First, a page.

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Figure 1 Grub damaged turf pulls up easily due to root loss

If your lawn requires repair in the fall be sure to evaluate the growing environment of the affected areas to avoid a repeat of this years problems.  Examine for compacted soil or excessive thatch layers. Compacted soil may occur due to excessive foot or equipment traffic or passage by heavy vehicles, particularly during times when the ground is wet.  Compacted soils generally exhibit poor turf growth and typically have a higher weed presence due to suboptimal turf growing conditions.  Water may pool after rains if the compacted area is lower than the surrounding area due to restricted water infiltration capacity.  The thatch layer (mixture of living/dead vegetative material) that exists at the interface of the soil and the grass blades should be ½” or less.   Excessive thatch helps to encourage shallow rooting of turf that falls susceptible to drought stress during the heat of the summer.  Poor growing conditions or turf management can lead to excessive thatch.  More probably your turf may have thinned or died due to insect/disease related issues or simply heat or drought stress.  An evaluation by a turf care professional can determine the cause(s) for your turf problems and prescribe an appropriate course of remedial action.


Figure 2 Soil with compost added has a darker color. Presence of soil particle aggregation indicates good soil structure.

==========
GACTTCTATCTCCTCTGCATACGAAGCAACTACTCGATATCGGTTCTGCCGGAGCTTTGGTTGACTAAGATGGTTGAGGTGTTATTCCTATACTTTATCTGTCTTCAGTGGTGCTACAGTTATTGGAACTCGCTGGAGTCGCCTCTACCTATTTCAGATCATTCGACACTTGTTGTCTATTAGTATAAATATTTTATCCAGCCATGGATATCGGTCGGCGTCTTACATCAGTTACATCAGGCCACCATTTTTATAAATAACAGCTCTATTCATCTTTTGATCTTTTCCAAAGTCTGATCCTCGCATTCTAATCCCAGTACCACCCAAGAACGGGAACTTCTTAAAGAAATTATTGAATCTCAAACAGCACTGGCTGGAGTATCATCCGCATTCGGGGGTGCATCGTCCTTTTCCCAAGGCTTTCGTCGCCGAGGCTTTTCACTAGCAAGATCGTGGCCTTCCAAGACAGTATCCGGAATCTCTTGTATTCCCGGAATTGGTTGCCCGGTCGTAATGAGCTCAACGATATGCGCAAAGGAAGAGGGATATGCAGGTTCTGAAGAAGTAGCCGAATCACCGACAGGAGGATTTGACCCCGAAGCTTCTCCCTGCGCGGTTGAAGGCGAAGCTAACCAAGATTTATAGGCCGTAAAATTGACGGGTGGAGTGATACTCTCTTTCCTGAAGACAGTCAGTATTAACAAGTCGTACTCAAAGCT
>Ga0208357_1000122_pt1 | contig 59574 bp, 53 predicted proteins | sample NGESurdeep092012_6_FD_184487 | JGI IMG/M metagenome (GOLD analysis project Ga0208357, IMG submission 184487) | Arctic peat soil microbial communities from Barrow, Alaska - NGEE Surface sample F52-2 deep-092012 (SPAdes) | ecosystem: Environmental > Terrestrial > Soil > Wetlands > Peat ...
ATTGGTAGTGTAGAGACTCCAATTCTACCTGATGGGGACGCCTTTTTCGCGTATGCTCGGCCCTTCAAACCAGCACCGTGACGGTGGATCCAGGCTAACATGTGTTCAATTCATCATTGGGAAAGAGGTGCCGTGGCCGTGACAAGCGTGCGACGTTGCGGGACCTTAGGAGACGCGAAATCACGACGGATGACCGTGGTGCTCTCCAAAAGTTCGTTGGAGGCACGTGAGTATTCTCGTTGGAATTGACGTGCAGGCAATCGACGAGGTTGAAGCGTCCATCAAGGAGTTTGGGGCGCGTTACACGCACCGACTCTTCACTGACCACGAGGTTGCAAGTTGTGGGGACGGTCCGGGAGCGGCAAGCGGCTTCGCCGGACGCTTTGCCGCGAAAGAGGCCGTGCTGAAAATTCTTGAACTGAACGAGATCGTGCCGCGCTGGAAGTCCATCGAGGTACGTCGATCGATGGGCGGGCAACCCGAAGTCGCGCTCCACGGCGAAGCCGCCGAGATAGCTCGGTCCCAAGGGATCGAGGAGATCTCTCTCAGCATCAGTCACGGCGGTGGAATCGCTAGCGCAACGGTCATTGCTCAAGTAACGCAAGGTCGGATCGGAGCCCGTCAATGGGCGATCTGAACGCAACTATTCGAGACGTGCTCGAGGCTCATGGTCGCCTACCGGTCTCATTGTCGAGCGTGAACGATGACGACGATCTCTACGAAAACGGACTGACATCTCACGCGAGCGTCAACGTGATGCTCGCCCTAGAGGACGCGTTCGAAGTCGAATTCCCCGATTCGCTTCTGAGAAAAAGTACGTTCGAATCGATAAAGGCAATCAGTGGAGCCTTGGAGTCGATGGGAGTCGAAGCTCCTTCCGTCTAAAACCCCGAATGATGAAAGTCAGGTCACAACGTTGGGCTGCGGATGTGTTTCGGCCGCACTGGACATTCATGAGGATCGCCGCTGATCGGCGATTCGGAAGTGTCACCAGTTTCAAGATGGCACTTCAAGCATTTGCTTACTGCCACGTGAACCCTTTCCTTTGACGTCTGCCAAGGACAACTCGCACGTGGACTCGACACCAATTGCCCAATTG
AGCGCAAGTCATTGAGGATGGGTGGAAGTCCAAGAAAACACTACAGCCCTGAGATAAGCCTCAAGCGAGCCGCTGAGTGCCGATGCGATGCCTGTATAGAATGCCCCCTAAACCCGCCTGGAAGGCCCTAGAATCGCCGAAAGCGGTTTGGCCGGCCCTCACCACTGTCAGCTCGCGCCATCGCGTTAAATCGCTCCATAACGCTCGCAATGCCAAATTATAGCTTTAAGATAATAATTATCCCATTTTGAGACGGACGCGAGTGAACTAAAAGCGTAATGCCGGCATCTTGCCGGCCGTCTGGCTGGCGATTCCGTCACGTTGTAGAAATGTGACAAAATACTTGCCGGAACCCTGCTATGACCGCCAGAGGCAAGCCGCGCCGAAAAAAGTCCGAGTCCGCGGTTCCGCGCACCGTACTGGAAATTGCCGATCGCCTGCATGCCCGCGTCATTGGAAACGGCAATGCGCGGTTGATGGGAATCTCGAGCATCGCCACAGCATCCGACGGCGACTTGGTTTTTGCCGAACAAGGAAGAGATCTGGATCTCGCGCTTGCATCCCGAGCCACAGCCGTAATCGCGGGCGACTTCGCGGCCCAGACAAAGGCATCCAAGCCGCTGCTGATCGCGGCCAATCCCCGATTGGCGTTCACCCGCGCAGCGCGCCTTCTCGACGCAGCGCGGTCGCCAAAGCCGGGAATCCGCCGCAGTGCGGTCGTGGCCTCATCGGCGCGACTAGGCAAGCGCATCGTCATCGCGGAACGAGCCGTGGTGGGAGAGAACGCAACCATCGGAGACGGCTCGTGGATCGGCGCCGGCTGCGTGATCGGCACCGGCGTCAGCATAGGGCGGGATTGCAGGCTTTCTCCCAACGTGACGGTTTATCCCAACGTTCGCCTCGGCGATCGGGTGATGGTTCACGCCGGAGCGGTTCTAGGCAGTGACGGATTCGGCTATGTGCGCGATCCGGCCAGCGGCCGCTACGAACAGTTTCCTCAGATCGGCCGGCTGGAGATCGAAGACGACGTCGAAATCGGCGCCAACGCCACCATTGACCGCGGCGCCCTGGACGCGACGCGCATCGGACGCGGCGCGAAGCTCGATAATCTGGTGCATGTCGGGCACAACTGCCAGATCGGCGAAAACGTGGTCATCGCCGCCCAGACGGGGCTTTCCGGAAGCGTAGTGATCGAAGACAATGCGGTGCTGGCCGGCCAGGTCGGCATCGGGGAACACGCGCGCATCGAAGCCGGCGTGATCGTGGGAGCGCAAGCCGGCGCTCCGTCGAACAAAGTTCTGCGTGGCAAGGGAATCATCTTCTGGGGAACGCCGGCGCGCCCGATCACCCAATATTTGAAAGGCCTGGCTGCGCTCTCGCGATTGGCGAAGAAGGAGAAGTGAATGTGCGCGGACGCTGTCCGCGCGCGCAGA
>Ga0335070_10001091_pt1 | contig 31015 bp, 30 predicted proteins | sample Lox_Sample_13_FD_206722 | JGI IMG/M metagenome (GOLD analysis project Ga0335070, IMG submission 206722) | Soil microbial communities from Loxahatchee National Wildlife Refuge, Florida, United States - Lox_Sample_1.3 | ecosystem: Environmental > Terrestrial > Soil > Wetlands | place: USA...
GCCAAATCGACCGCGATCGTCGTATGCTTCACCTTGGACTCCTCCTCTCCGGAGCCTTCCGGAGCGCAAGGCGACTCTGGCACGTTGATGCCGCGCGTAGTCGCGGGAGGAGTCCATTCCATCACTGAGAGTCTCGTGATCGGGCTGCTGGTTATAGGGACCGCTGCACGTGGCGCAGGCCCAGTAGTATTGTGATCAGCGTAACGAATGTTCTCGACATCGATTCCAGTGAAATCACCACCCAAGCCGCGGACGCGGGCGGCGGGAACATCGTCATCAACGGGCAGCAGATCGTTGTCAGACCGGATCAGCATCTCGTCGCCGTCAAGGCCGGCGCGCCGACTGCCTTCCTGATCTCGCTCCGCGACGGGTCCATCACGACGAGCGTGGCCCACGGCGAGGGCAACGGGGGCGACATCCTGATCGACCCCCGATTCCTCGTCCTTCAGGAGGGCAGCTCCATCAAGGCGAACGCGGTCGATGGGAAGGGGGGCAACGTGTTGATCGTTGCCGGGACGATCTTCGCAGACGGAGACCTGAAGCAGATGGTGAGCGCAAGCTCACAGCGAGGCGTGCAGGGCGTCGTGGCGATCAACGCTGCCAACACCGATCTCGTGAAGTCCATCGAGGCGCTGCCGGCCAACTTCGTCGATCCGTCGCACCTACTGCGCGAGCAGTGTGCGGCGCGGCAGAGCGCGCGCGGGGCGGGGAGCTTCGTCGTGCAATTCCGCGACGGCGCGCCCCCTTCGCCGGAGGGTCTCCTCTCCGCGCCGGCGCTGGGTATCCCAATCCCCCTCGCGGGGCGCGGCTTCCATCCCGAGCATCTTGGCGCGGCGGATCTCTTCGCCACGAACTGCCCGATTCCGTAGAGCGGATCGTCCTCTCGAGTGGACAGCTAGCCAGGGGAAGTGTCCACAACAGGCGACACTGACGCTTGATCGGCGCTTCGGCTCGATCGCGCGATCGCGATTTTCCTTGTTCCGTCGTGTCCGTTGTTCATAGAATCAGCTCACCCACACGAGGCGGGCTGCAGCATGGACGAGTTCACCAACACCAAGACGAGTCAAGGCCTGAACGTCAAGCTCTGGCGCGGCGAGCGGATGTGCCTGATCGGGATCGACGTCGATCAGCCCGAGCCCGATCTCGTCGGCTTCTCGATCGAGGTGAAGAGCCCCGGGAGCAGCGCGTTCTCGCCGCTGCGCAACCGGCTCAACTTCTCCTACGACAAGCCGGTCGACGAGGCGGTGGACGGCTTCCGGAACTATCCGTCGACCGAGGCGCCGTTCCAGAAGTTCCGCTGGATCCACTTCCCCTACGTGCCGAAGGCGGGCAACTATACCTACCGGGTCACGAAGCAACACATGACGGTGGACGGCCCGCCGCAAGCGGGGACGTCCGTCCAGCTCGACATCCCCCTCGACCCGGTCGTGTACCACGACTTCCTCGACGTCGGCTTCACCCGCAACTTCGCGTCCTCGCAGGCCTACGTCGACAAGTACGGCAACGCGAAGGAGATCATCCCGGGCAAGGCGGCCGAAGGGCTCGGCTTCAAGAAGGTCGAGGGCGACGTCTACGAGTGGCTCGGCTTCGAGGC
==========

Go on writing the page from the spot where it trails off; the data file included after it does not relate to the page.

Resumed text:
Examine soil depth, texture, structure and organic matter content if turf repair is necessary. Turf needs at least 4-6” of good topsoil for long term survival and health.  Inadequate topsoil depth limits the turfs ability to obtain nutrients and soil moisture.  Turf lacking proper topsoil depth, particularily if it is a coarse-textured soil, will brown out early during droughty summer conditions.  Instead of just going into summer dormancy the turf is often so stressed large areas die out due to the combination of heat and drought stress.  The thinner your topsoil depth the more important soil texture and structure become.  Soils that are too coarse-textured (sandy) or lack proper soil structure (binding together of soil particles) may need ammending.  Ammending soils during lawn repair can allow the addition of a greater quantity of soil ammendments than are possible simply by topdressing a healthy lawn.  The addition of compost or composted loam (if the organic matter content of your soil is low) or hi-quality topsoil can improve moisture and nutrient-holding capacity of your soil.  This will help your turf stand up better to biotic and environment stresses.  Compost increases the organic matter content of soils and helps stimulate microbial and biological activity.  Organic matter will increase moisture & nutrient retention in corase-textured soils and help compacted or poor-draining soils begin to restore proper soil structure.


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